"The main ingredient is access to finance"

A new European initiative is working to identify the vital ingredients for developing rural entrepreneurship and successful business models in high potential sectors such as food and agriculture, bio-based value chains and services. We spoke with Seamus Boland, CEO of Irish Rural Link, to get a flavour.

  • What are the key assets and challenges for entrepreneurship in rural areas today?

The key assets favouring entrepreneurship in rural Ireland rest primarily on our rich source of agricultural based products ranging from natural food products to farm based services. This sector is powered by a well-educated workforce, who are both technically and academically qualified. Linked to that is a series of well-placed regional technology institutes across Ireland with access to state based advice centres.

This strong heritage exists in some of Europe’s most striking countryside and varied scenery, which leads to being able to develop and deliver a range of tourism related products.

Our key challenges probably echo those felt by many rural areas. They include, poor broadband access, high cost or unsuitable transport and access to sustainable finance.

Businesses could also benefit from better marketing advice and associated services, especially as the domestic market can be quite limited. Building bridges with international networks and markets also an important issue in achieving scale.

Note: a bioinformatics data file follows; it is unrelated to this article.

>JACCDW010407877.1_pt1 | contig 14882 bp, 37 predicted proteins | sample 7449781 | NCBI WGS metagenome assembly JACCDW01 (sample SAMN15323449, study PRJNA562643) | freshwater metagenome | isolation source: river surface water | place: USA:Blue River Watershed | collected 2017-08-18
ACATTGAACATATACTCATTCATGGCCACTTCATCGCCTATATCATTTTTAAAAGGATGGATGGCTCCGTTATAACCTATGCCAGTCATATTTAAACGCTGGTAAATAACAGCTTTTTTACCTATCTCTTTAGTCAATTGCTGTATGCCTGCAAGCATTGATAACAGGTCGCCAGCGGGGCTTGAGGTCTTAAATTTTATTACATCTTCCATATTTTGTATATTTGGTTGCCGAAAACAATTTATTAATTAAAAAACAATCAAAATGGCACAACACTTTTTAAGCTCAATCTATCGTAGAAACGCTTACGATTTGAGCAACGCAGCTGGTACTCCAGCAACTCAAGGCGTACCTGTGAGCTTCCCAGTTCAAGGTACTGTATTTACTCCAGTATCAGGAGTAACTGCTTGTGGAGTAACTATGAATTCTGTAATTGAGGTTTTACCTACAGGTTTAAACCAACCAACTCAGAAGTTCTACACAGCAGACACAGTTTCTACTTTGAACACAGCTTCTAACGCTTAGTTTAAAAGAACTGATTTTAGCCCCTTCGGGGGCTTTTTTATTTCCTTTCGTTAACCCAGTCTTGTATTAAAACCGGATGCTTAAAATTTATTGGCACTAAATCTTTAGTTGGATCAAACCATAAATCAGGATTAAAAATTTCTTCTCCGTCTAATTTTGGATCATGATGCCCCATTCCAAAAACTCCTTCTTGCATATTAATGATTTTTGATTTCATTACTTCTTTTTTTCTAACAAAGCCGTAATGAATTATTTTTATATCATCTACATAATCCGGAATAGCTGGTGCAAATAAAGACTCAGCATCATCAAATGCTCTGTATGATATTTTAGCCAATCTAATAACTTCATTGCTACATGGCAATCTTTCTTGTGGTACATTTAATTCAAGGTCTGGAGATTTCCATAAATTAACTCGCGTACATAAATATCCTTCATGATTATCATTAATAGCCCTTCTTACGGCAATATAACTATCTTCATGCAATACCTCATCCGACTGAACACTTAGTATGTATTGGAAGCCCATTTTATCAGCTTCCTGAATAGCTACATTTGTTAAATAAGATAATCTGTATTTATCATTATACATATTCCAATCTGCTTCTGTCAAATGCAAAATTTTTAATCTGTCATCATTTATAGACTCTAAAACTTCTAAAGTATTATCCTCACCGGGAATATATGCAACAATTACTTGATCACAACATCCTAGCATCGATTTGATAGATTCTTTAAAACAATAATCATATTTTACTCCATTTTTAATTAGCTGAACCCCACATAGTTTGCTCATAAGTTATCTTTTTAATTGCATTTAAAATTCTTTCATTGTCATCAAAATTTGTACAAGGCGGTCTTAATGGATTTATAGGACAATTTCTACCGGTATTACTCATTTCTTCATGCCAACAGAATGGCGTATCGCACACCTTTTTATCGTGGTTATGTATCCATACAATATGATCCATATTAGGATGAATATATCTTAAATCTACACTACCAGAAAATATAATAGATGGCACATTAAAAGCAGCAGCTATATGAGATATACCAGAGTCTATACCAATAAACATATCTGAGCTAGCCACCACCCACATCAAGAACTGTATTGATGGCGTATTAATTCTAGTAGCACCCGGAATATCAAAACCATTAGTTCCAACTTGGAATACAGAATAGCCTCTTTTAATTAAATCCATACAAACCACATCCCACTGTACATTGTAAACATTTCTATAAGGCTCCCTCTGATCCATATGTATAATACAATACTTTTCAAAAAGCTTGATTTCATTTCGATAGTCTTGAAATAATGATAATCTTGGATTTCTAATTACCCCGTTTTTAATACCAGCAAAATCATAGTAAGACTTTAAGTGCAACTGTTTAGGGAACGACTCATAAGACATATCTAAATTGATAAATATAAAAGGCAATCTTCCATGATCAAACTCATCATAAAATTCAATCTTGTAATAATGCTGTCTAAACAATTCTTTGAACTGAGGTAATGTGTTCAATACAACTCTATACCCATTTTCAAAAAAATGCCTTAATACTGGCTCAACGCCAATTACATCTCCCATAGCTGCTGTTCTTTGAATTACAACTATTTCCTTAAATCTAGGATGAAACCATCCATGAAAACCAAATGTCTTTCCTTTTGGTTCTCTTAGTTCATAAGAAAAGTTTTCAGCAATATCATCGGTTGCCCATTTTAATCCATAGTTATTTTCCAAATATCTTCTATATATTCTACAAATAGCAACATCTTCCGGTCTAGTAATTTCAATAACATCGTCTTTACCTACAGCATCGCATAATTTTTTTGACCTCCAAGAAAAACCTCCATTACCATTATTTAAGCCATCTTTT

• Can rural business models and entrepreneurs be an example of sustainability and circular economy thinking for us all moving forward?

In Ireland circular economy projects tend to be centred in large urban areas, mainly because of higher population density. Conversely the low density of rural population tends to militate against, mainly because of higher overheads such as transport. In Paper no 144 publish by the National Economic and Social Council 2017, there are few examples of projects under this heading and of the few that exist, they are cumbersome and rely on considerable subsidisation.

Some projects related to the provision of care and assistance, including cooked meals is in operation. Many of these do not enjoy any particular structure and are dependent on indirect support from the Health Authority. In more urban areas many of the projects are based on recycling of mainly plastic products.

The used items are collected separated and sold on to companies who recycle them and make them useful. However even in urban areas these are subsidised. 

  • In your opinion, is there a recipe for business success in rural areas… and if so, what is your favourite ingredient? 

The main ingredient is access to finance. Currently, because of Ireland’s banking crisis and increased difficulties experienced by small businesses getting credit, there are many hurdles for them to overcome. 

The national credit review board, which hears appeals on behalf of businesses turned down have found in favour of a total of 48% of small businesses. For businesses engaged in green or circular economy this figure is higher.

We hope the Rubizmo project will increase our ability to identify and analyse promising business models and collaborative networks fertile for up-scaling – boosting this number and creating an attractive business or investment. 

Seamus Boland, Irish Rural Link